I grew up with a tenuous connection to a Methodist church. Methodism is a form of Wesleyism based on “a methodical approach to Christianity” which I witnessed as a dedication to mandatory bake sales and a very specific way of lighting and extinguishing candles during Sunday services.

My church was a Calvary United Methodist Church. What do those extra words mean when distinguishing them from the larger church? I had no idea as I was never a part of them. But, there is the United Methodist Church (as opposed to the Random Methodists, I guess), the Methodist Church of Great Britain, the Wesleyan Methodist Church, Primitive Methodists (who are old school/back to-basics Methodists inspired by John Wesley, but not enough to call themselves Wesleyan), the Methodist Church of Ireland, the Fellowship of Independent Methodist Churches, the Free Methodist Church, and many more across the world. All of these different organizations are fragments of fractions of a shattered whole.

There are churches that were either absorbed by larger denominations or just died out for lack of attendance (or bake sales, I don’t know). The United Methodist Church was formed through a hook-up with the Evangelical United Brethren in 1968. A quick check of the Holy Wiki reveals that the United States has a number of small Methodist denominations that split from the larger churches for whatever reasons, including the Free Methodist Church, Global Methodist Church, Evangelical Methodist Church, Congregational Methodist Church, Allegheny Wesleyan Methodist Connection and Bible Methodist Connection of Churches, etc.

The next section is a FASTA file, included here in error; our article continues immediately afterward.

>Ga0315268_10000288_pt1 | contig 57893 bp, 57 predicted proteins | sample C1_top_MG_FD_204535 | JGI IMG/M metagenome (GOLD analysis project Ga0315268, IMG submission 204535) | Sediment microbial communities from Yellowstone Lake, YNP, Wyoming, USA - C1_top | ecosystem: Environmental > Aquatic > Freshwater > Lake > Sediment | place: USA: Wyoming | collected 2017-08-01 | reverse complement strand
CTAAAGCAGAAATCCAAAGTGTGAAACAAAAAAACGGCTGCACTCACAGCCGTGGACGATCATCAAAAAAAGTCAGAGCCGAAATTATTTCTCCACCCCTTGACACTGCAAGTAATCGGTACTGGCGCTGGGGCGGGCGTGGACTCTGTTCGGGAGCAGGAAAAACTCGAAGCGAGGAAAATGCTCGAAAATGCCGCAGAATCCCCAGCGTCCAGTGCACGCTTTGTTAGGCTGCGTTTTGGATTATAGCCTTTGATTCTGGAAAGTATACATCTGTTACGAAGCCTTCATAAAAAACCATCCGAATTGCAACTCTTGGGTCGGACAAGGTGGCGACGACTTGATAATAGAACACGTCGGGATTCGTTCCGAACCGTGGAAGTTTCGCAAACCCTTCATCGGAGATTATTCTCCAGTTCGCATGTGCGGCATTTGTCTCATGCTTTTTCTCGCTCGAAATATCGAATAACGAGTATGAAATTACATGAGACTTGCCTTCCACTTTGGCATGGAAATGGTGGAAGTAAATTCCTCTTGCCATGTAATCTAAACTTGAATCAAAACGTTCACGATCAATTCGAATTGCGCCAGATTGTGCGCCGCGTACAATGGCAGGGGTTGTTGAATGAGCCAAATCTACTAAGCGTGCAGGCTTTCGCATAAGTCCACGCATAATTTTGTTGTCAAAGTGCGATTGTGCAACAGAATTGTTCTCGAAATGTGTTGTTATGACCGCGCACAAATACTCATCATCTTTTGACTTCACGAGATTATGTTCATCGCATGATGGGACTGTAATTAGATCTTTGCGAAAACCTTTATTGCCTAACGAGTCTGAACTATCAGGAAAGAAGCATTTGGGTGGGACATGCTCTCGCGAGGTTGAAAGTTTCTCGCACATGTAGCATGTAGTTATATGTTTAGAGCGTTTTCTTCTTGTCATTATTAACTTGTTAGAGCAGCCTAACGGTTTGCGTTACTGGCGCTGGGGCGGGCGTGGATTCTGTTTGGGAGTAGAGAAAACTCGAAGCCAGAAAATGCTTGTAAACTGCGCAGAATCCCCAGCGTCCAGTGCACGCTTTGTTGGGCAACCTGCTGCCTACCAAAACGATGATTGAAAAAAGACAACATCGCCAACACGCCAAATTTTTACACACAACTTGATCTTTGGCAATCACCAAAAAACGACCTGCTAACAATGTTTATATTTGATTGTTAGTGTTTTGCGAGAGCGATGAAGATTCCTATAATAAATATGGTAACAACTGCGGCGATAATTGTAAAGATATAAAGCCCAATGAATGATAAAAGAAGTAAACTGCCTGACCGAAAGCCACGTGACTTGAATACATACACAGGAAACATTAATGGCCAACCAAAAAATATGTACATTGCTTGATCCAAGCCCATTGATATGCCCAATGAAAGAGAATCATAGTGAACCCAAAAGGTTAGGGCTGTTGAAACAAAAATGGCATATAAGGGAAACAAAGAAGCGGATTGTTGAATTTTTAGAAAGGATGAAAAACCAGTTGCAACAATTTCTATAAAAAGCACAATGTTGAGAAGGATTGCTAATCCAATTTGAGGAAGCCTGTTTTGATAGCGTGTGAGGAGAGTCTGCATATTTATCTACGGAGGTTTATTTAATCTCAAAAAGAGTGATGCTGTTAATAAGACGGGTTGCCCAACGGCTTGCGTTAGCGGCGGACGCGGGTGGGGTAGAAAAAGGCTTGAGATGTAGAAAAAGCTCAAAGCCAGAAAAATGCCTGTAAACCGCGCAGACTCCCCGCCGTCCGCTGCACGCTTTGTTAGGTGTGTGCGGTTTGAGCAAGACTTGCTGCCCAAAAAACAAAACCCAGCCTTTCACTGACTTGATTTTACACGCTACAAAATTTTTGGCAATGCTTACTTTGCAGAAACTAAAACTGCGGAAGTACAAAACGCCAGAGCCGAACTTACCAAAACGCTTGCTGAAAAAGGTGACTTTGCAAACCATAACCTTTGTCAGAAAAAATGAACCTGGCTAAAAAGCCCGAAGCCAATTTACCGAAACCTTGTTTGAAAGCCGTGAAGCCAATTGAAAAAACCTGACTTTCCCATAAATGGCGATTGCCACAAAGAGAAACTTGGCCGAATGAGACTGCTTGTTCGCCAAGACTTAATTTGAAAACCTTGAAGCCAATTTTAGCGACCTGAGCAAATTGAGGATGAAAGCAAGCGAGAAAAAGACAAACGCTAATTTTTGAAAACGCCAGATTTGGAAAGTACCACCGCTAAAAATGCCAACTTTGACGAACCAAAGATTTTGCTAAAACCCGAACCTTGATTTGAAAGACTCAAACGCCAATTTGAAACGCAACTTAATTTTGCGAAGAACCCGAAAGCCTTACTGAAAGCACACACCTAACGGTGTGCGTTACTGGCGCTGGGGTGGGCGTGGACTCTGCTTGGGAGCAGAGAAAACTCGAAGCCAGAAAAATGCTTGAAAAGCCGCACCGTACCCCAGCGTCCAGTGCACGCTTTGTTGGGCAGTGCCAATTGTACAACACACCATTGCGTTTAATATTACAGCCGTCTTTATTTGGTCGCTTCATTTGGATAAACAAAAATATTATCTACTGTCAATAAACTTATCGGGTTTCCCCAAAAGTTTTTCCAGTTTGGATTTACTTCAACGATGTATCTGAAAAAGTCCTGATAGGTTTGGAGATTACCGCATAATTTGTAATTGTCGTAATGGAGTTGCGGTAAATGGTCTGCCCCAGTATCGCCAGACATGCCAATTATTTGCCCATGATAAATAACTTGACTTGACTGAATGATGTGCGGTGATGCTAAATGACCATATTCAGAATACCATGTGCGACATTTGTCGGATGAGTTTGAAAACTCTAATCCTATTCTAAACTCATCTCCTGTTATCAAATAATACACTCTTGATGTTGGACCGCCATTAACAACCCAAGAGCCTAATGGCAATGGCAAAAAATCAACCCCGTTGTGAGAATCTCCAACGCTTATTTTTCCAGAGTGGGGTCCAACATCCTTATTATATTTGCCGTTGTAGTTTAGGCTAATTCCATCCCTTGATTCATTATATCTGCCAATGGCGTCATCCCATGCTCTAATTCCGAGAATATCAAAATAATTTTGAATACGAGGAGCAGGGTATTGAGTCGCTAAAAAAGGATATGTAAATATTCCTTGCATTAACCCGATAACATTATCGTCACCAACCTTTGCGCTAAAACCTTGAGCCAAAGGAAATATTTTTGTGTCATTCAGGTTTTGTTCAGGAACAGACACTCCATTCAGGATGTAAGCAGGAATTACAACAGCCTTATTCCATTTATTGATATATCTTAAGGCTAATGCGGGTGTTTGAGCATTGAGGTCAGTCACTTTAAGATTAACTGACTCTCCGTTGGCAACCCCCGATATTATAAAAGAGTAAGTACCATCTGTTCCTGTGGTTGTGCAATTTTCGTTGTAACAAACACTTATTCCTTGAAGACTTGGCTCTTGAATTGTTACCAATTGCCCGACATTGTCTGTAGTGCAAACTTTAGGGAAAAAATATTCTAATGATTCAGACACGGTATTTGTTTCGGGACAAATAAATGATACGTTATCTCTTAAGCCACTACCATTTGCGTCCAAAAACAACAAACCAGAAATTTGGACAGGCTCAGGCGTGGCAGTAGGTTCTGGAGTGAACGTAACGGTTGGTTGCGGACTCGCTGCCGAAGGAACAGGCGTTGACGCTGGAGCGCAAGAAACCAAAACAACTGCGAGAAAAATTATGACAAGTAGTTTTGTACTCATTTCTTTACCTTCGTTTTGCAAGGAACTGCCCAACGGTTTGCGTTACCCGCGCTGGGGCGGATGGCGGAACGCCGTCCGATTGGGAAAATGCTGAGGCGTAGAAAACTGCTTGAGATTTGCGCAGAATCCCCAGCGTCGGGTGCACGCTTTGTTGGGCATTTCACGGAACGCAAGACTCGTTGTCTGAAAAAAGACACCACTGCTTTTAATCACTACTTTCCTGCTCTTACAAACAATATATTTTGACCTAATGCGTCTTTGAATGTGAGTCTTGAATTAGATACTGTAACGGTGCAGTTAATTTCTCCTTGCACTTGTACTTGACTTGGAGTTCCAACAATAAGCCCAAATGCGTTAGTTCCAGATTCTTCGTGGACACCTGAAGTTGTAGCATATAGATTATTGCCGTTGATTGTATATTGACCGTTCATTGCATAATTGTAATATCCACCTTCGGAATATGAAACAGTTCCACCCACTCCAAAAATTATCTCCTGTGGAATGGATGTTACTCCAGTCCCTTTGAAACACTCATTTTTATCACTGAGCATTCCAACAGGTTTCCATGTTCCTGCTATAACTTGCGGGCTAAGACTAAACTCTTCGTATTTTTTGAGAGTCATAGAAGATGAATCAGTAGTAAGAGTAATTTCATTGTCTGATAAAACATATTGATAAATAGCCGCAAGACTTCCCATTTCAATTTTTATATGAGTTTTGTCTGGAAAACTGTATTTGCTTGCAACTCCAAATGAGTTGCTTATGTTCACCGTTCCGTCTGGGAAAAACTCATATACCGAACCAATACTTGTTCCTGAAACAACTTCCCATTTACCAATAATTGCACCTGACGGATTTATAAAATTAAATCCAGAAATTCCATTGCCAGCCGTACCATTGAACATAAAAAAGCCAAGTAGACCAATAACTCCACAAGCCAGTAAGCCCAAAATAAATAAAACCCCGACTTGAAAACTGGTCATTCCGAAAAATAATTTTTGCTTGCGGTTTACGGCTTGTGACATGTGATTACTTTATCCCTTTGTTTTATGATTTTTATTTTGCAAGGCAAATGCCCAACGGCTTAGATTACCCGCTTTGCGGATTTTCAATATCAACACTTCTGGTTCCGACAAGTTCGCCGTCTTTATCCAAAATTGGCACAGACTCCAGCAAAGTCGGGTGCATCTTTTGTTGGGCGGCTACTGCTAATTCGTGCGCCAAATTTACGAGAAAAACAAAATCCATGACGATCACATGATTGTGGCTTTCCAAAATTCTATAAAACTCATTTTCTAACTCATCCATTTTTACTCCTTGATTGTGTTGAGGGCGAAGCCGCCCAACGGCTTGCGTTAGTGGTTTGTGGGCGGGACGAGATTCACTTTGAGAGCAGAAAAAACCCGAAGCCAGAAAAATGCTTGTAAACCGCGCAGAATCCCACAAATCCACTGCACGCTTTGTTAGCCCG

That’s a lot of Methodists with differing opinions of what being a Methodist means, so how am I to know which knows the mind of The Infinite? Spoiler alert: They Don’t.

In 2022, the United Methodist Church (which does not seem all that united given what I’ve written above) 1831 churches broke away over how the church handles LGBTQ+ issues. Granted, that’s out of 30 thousand Houses of God(tm) but it is a significant number and demonstrates how mortal humans love challenging other mortal humans over what The Infinite has to say about things. The UMC cannot even agree if this constitutes a “schism” in their larger body.

Personally, the ones who left the UMC were resisting change to a more progressive and inclusive attitude toward LGBTQ+ communities. Those more conservative and traditional churches have since joined the GLOBAL Methodist Church.